Liquid crystal phantom for validation of microscopic diffusion anisotropy measurements on clinical MRI systems.

Research output: Contribution to journalArticle

Abstract

PURPOSE:
To develop a phantom for validating MRI pulse sequences and data processing methods to quantify microscopic diffusion anisotropy in the human brain.

METHODS:
Using a liquid crystal consisting of water, detergent, and hydrocarbon, we designed a 0.5-L spherical phantom showing the theoretically highest possible degree of microscopic anisotropy. Data were acquired on the Connectome scanner using echo-planar imaging signal readout and diffusion encoding with axisymmetric b-tensors of varying magnitude, anisotropy, and orientation. The mean diffusivity, fractional anisotropy (FA), and microscopic FA (µFA) parameters were estimated.

RESULTS:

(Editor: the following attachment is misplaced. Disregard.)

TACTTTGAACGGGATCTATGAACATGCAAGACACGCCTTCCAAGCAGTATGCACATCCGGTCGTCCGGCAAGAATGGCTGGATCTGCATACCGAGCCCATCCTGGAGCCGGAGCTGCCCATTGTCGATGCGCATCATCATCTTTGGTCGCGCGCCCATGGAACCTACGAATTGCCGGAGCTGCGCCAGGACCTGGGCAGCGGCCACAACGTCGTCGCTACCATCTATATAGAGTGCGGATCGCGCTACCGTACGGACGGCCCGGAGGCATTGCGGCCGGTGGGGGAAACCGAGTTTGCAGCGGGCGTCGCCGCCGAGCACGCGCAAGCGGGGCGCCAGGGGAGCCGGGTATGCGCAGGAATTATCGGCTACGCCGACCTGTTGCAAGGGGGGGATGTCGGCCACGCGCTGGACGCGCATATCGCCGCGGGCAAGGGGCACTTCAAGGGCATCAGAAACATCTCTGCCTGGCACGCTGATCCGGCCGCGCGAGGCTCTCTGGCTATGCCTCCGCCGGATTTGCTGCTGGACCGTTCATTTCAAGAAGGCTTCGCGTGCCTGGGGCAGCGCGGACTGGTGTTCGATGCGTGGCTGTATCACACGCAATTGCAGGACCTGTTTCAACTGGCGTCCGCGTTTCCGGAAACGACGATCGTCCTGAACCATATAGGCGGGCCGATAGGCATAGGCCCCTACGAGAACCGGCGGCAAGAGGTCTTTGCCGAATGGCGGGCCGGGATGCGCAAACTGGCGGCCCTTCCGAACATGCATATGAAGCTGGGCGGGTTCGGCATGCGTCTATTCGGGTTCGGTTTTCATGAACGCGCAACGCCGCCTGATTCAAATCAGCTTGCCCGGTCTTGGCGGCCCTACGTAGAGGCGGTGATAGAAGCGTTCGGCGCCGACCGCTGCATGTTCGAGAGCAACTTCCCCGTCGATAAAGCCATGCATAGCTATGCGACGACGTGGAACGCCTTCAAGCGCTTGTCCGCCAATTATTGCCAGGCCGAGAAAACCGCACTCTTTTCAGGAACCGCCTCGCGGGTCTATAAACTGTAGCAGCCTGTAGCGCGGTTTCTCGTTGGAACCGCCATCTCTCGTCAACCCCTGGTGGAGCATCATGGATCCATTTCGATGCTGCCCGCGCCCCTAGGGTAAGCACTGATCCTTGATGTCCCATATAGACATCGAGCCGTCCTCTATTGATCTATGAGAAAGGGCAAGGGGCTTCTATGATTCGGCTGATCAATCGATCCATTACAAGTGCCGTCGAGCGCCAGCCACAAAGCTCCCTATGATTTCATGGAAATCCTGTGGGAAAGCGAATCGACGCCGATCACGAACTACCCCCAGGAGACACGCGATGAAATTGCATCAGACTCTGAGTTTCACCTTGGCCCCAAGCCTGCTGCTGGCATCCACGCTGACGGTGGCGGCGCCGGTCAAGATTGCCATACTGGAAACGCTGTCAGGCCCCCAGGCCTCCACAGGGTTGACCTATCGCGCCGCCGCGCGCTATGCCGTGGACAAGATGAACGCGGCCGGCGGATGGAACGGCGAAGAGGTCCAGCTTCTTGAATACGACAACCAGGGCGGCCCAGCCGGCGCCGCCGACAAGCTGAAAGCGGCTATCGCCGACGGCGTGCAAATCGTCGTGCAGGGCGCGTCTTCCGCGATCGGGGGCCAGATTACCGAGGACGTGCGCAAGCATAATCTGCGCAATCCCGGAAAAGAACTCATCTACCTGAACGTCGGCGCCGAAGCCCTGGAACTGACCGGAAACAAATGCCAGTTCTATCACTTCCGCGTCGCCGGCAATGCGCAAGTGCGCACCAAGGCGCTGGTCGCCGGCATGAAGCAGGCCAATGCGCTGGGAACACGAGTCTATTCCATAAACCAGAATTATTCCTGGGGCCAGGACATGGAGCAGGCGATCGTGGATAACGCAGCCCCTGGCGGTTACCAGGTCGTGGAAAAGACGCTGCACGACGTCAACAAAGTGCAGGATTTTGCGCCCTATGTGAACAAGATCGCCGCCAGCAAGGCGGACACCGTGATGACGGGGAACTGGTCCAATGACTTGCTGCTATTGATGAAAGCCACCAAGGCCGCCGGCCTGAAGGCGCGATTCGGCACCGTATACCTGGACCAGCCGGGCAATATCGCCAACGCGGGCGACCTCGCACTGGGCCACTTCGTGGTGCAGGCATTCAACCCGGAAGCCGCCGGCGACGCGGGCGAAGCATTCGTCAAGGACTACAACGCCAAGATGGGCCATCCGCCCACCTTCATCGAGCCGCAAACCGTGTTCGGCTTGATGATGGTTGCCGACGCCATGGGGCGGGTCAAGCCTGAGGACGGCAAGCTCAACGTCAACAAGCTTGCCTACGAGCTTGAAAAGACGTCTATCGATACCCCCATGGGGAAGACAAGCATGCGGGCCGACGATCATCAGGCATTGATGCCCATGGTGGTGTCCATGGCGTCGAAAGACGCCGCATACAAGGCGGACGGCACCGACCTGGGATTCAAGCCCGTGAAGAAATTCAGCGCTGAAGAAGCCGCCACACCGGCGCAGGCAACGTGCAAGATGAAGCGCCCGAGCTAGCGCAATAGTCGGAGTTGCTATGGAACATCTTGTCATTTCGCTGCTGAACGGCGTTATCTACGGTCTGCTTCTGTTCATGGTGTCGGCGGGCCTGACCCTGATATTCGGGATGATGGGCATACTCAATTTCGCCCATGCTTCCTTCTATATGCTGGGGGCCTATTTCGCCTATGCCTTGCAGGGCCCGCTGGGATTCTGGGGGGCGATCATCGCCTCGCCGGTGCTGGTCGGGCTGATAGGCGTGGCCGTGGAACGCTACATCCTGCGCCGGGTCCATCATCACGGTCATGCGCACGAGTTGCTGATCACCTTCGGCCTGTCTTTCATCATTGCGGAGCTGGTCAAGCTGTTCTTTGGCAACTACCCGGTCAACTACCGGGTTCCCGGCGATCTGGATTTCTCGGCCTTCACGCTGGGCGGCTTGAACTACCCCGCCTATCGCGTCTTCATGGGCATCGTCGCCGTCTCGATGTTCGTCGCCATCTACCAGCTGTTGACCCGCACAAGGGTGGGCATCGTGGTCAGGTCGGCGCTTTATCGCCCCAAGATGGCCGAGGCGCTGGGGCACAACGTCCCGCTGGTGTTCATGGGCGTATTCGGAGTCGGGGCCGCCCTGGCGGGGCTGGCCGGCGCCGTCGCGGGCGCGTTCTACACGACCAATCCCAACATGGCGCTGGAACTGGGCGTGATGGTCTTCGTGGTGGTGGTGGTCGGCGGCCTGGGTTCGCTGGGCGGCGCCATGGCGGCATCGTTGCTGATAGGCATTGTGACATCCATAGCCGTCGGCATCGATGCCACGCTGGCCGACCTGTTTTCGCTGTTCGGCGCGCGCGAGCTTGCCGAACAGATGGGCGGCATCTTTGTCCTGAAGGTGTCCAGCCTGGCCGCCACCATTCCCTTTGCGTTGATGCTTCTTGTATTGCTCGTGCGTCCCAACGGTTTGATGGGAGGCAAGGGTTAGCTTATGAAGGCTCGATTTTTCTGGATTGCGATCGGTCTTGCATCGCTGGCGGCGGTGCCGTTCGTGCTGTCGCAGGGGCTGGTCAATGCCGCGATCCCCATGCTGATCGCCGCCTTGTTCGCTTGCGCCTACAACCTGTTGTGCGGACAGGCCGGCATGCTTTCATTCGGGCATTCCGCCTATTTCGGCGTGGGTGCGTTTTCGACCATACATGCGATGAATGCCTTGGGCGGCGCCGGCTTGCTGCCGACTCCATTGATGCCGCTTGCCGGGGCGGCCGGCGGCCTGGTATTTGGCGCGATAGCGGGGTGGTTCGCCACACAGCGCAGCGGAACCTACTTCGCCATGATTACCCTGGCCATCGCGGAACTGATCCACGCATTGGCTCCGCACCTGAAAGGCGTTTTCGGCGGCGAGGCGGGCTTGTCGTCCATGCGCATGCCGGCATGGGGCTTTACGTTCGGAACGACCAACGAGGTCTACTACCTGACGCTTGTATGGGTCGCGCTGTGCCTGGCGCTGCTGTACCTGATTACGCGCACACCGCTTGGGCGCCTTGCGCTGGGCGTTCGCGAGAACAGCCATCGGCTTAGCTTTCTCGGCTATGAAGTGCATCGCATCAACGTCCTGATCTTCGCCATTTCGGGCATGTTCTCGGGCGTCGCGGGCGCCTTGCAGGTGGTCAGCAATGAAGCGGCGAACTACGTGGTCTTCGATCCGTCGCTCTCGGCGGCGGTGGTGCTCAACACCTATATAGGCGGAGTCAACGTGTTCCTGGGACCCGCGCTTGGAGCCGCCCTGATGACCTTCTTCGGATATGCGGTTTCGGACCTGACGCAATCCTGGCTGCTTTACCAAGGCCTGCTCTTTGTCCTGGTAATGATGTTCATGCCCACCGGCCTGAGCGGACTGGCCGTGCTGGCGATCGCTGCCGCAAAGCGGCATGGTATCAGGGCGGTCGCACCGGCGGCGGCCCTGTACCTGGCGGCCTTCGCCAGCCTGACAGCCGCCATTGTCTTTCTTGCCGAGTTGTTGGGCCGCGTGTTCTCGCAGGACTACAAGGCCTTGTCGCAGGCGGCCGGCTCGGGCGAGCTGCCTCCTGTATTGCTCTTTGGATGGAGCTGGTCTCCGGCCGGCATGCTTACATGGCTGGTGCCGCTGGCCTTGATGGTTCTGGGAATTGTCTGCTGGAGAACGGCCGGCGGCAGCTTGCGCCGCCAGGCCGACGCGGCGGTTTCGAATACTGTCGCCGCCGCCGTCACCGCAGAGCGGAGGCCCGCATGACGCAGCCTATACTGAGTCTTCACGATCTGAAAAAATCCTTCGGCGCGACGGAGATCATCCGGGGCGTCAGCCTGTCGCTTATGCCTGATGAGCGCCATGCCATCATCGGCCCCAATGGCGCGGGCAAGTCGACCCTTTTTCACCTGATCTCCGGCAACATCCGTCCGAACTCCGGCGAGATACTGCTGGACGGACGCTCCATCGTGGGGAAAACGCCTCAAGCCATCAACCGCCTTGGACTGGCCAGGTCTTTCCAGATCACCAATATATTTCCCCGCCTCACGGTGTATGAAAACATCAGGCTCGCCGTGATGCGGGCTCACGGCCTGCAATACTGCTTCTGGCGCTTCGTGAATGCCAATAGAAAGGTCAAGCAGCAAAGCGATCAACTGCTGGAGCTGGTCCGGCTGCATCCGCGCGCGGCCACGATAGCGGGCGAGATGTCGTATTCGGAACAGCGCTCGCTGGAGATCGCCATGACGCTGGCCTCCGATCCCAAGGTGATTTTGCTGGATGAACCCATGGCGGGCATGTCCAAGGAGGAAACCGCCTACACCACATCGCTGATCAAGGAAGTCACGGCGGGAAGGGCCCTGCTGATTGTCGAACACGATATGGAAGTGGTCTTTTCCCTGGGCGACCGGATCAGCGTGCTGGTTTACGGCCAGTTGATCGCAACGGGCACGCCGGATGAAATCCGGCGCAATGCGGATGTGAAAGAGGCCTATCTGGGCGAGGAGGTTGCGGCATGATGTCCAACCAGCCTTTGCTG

The phantom was observed to have values of mean diffusivity similar to brain tissue, and relaxation times compatible with echo-planar imaging echo times on the order of 100 ms. The estimated values of µFA were at the theoretical maximum of 1.0, whereas the values of FA spanned the interval from 0.0 to 0.8 as a result of varying orientational order of the anisotropic domains within each voxel.

CONCLUSIONS:
The proposed phantom can be manufactured by mixing three widely available chemicals in volumes comparable to a human head. The acquired data are in excellent agreement with theoretical predictions, showing that the phantom is ideal for validating methods for measuring microscopic diffusion anisotropy on clinical MRI systems.

Details

Authors
Organisations
External organisations
  • Brigham and Women's Hospital / Harvard Medical School
  • CR Competence AB
  • Harvard Medical School
  • CR Development AB
Research areas and keywords

Subject classification (UKÄ) – MANDATORY

  • Radiology, Nuclear Medicine and Medical Imaging
Original languageEnglish
Pages (from-to)1817-1828
JournalMagnetic Resonance in Medicine
Volume79
Issue number3
Publication statusPublished - 2018 Mar
Publication categoryResearch
Peer-reviewedYes